My son is entering first grade in a matter of weeks. As part of our summer-long preparation for this milestone moment in time, we have, for the first time, purposefully engaged together in summer reading. We’ve tackled the recommended books and authors from the school’s official Summer Reading list, and we’ve also begun a nightly ritual of reading chapter books together. The novelty of this practice has given us something to look forward to each night. The time we’ve spent cozying up on a mound of stuffed animals on Henry’s bed has also provided treasured moments of connection between us—allowing us to end our days on a positive note, no matter what.
The moment when you and your child begin to connect through reading in a truly meaningful way is a special pushpin in the timeline of his or her childhood and your parenthood. There will be many moments like it. That said, so many of these pushpin moments are hard to sustain over time due to busy schedules and unexpected events. We start to neglect them, and eventually the magic is exiled to the realm of memory. It happens, and for some things that’s alright because they’ve run their course. However, reading together and making reading a part of a child’s everyday life is something worth preserving at all costs. I think it’s very possible to do with a little diligence. Here are some ideas:
1) Visit the library every two weeks, no excuses. Commit to two times a month when you and your child can spend at least an hour at the library. Come prepared with a short list of topics your child is interested in as well as recommended books or authors, use the computer to locate books and then hunt for them together among the stacks. Afterward, find a comfortable space and review your choices to decide which books will be keepers (consider how much territory you can reasonably cover in the two or three weeks allotted). Finally, invite your child to help you locate your grown-up books, too, so they get a sense of their own future as a reader.
2) Read together, one-on-one every night. This is probably the toughest part. Obviously, bedtime is an ideal time for reading one-on-one with each child individually because the day is calming down and they are more likely to enjoy the stillness. I try and commit to a minimum of ten minutes with each child every night (moms and dads can switch off nights), even when we’ve had a busy day or when bedtime has been postponed for some reason. The benefits of exclusive time with each child are many. For one thing, without the distraction of another child around, he or she will be more focused on the story. Also, when you are managing just one little listener you are more able to respond thoughtfully to your son or daughter’s unique questions without losing the other child’s interest or speaking at a level above or below them. Finally, your child loves your undivided attention and sending them off to bed with that loving, special feeling is a gift you can give every night. Nights impossible? Reading is a great wake to start the day, too.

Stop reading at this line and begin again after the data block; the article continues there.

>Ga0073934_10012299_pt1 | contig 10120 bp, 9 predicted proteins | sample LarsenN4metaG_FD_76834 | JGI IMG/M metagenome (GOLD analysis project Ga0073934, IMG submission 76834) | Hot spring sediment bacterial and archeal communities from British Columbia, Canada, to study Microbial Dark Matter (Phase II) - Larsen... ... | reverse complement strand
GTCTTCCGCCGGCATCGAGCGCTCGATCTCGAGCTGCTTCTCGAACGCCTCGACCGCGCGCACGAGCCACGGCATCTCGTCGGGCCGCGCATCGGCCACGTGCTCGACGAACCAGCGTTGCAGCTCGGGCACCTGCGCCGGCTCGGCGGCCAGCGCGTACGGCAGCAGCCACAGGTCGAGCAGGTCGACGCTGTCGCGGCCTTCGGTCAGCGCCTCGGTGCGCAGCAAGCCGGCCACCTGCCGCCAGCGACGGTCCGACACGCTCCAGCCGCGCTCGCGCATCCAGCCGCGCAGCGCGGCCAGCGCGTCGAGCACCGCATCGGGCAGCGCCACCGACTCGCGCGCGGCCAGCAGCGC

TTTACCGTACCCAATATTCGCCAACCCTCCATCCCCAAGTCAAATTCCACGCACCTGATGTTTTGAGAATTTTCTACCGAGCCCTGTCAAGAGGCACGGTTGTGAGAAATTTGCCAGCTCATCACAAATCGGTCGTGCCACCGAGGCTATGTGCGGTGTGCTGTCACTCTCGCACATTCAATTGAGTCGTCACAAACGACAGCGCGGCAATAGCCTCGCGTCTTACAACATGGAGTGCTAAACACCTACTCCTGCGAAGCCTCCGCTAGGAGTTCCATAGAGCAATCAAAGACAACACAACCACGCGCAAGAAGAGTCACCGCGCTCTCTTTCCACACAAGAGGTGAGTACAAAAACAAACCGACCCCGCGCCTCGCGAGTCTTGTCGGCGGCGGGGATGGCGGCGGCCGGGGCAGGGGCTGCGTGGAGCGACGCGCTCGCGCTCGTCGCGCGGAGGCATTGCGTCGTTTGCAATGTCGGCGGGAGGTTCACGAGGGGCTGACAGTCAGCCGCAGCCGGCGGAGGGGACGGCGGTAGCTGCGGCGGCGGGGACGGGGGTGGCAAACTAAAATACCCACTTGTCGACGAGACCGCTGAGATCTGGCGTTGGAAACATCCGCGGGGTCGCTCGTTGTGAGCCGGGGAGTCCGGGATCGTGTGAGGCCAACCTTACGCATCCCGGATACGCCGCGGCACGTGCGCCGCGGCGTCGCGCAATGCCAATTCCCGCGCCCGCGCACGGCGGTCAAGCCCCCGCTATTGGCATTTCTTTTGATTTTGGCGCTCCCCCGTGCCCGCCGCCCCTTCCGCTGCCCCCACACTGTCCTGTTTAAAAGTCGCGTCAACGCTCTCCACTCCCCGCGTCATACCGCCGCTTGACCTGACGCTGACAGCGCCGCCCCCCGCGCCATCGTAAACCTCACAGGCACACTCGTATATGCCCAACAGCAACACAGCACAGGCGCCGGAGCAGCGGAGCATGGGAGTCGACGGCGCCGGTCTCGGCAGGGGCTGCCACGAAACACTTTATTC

3) Establish context in everyday life. With a book as your guide, no rainy day has to be boring. Simply choose a memorable element from your current book—whether it’s a new vocabulary word, concept or favorite character—and use it as a starting point for an activity or conversation the next day. While reading Charlotte’s Web, we used yarn to try and make our own webs one day. It was silly and challenging, but it connected us with E.B. White’s message that Charlotte had a very special, important and unique talent—just like Wilbur the pig did when he tried to jump and use his “spinnerettes” to make a web. We also went to the farm to observe the characteristics of pigs. And we had many discussions about pride, bring proud and what it meant to be too proud, which came up quite a bit in the story.
4) Grow the habit. Reading together at night is a wonderful habit for as long as your child allows you to share that time with them. As they get older, though, reading independently, but together, can be equally gratifying. If you are blessed with activity-free weekend time (or better yet, assure that you are), go ahead and establish a Saturday or Sunday reading hour (or half hour to start), when you all find a space in the family room with a favorite book—and read together quietly. Remember that all reading counts—maybe it’s an activity book or a magazine. Make the time special with chocolate milk and a cookie. Bonus: You get to read, too. And modeling good habits is so important. With young children, they might play or thumb through books initially, but with time it can become a treasured routine for them.
5) Always encourage reading. Caught your little reader with the flashlight on under his covers at 10 p.m.? It might not be the best habit to continue, but don’t squelch it just yet. Instead, turn on the light. Let them have an extra ten minutes to get it out of their system, and finish that chapter. The next night, put some limits around it but allow extra time after you leave the room. Be sure to ask them what’s happening in their book so they can tell you all about what has them so excited. Do you have a tiny tech-lover? Jump from the page to the screen where kids can connect with other book lovers or find new books to read. I like Reading is Fundamental.
Reading is, of course, a required skill, but when we can make it fun, relaxing and adventurous for our children we give them a necessary tool for Life, the capital L kind, because stories also help us to know ourselves and our world better. To get started reading great chapter books with your child, check out The Greatest Children’s Chapter Book of All Time as a reference, or visit the Children’s Room at Newburyport Public Library to talk with a librarian.